In this sense, a low UBI could just be a perverse way to trap people in the Western consumerist lifestyle by giving them enough to feed corporations but not enough to discourage them from selling their labour to consume even more. As the foremost supporter of UBI in the USA and Democratic Party primaries’ candidate Andrew Yang writes on his website: UBI “actually fits seamlessly into capitalism. […] Markets need consumers to sell things to. UBI is capitalism with a floor that people cannot fall beneath.” While Yang does speak about social issues, this rhetoric betrays the fact that UBI could just be a little fix for the system without really challenging it. A modern version of Ancient Rome’s system of panem et circenses, bread and games for the masses.
Tax, seize, transform
Far from discarding UBI as a tool of neoliberal capitalism, we should see it as a two-edged sword that could be part of a series of immediate measures towards a major overhaul of socio-economic relations. Indeed, in the short-term, it can help society better absorb the shocks of the radical socio-economic changes necessary to avoid new social and environmental destruction, and in the long-term it can be part of a new economical system in which productivism and profit are not central tenets anymore. Accompanied by a radical redistribution of wealth and a reorganisation of economic relations, UBI can be a source of great personal and social emancipation.
If UBI does not go hand in hand with a radical redistribution of wealth, it risks being implemented to the detriment of other key sectors of social intervention such as infrastructures, housing, education, public transport and healthcare. Thus, it can only be introduced if it radically questions wealth redistribution. As a way to immediately fund it, addressing tax justice is crucial. According to the EU Parliament, up to a trillion euro is lost every year to tax avoidance and tax evasion! Yet, no action is taken as EU countries are pitted against each other, with some of them like Ireland having become financially dependent on its role as a tax haven.
While UBI can be financed by taxing the richest individuals and big corporations, we cannot stop short of greater changes and we must challenge the very structure of this system. Thus, UBI should be seen as a tool for radical reforms and a shift in the public and political discourse about labour, wealth, living conditions and the social structure, rather then the end goal, in efforts to stop the madness of the current system built on greed and destruction. With the current crisis, states have a historical chance to challenge the rule of capital and lay the bases for a social and environmental economy. Indeed, now and in the upcoming months, corporations on their knees can be cheaply bought off by the state, or simply nationalised, and transferred to the workers themselves. With UBI, the shocks of mass unemployment and of the transformation can be better absorbed.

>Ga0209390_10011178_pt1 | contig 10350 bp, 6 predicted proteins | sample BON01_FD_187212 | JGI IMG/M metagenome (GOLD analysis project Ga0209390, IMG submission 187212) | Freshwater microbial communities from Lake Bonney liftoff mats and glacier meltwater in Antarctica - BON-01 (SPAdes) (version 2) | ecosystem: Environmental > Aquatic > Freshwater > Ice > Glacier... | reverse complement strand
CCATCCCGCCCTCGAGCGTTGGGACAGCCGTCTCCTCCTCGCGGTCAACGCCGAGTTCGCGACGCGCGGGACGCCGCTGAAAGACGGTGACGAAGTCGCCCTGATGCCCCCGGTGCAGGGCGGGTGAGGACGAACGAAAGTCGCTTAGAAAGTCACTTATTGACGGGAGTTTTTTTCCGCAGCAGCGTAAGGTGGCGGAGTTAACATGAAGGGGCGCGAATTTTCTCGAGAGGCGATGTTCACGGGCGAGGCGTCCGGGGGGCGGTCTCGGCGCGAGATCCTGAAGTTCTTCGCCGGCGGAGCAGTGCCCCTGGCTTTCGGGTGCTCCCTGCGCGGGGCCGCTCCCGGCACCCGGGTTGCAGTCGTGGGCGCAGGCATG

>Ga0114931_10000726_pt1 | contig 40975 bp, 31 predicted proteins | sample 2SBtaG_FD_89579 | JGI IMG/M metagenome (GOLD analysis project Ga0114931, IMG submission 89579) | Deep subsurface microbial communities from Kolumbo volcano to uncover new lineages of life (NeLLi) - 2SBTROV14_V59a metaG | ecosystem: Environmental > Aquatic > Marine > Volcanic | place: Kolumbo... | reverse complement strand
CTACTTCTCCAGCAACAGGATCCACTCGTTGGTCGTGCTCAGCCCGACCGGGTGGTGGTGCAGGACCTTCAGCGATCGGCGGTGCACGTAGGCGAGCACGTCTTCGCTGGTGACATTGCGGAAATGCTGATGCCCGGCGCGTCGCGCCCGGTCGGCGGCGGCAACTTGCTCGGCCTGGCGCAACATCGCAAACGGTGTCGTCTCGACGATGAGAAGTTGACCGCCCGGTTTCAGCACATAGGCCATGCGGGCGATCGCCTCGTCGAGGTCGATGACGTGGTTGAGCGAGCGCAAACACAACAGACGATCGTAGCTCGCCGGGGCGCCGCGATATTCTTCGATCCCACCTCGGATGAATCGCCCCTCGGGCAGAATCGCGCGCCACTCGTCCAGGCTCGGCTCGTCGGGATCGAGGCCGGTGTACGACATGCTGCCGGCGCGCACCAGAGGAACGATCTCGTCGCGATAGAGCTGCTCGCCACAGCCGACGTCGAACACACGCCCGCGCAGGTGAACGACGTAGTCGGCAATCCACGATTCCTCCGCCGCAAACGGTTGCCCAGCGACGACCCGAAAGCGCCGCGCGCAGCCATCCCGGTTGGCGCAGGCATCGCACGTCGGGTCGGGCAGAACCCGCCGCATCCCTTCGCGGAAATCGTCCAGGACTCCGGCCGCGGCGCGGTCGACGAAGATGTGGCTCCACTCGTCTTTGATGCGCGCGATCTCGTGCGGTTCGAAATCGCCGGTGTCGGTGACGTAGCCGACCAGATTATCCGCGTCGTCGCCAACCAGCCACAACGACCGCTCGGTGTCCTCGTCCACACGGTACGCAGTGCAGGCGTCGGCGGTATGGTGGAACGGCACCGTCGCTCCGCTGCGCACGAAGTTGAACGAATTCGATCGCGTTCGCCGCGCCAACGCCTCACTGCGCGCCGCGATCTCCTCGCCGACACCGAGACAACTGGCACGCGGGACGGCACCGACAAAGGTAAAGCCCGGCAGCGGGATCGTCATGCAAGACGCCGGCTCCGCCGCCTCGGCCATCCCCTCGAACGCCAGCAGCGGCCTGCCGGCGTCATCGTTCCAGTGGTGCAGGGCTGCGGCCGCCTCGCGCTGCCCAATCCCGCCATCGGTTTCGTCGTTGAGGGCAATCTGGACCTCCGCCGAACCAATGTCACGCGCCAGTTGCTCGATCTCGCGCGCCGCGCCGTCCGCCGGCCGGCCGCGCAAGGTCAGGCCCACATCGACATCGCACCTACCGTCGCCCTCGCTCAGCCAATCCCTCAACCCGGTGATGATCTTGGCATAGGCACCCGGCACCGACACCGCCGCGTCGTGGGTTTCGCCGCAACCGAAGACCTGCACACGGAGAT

In a context of necessary transformation, UBI is not about getting rid of work. It’s about valuing everyone’s existence while also redefining what is work, who does it and for how much. The post-pandemic cannot be a return to the so-called ‘business as usual’, but must be an acceleration of socio-economic changes. Escaping the grip of global finance through taking back control over public finances and moving away from a growth- and profit-driven economy, it is time to massively invest in socially owned green energy, infrastructures, healthcare, education, housing, agriculture and culture. This requires a lot of work and workers, but it must be done without setting a hierarchy between workers based on their market value.
Indeed, one of the injustices of capitalism is that it sets the standards for what is ‘work’ and how much one earns, with little interest for real value based on social usefulness. Thanks to its financial strength translated in political power, it has been increasingly socialising costs and privatising profit. This is especially obvious in the case of unpaid labour in the care sector (childcare, home care, domestic work), mostly performed by women. Despite its usefulness for capital itself, capitalists have largely escaped their responsibility to contribute to it. In efforts to unharness work from a profit-driven logic, UBI can put an end to this artificial separation between labour and chores, and finally remunerate those people who are often performing inestimable tasks outside of traditional working collectives.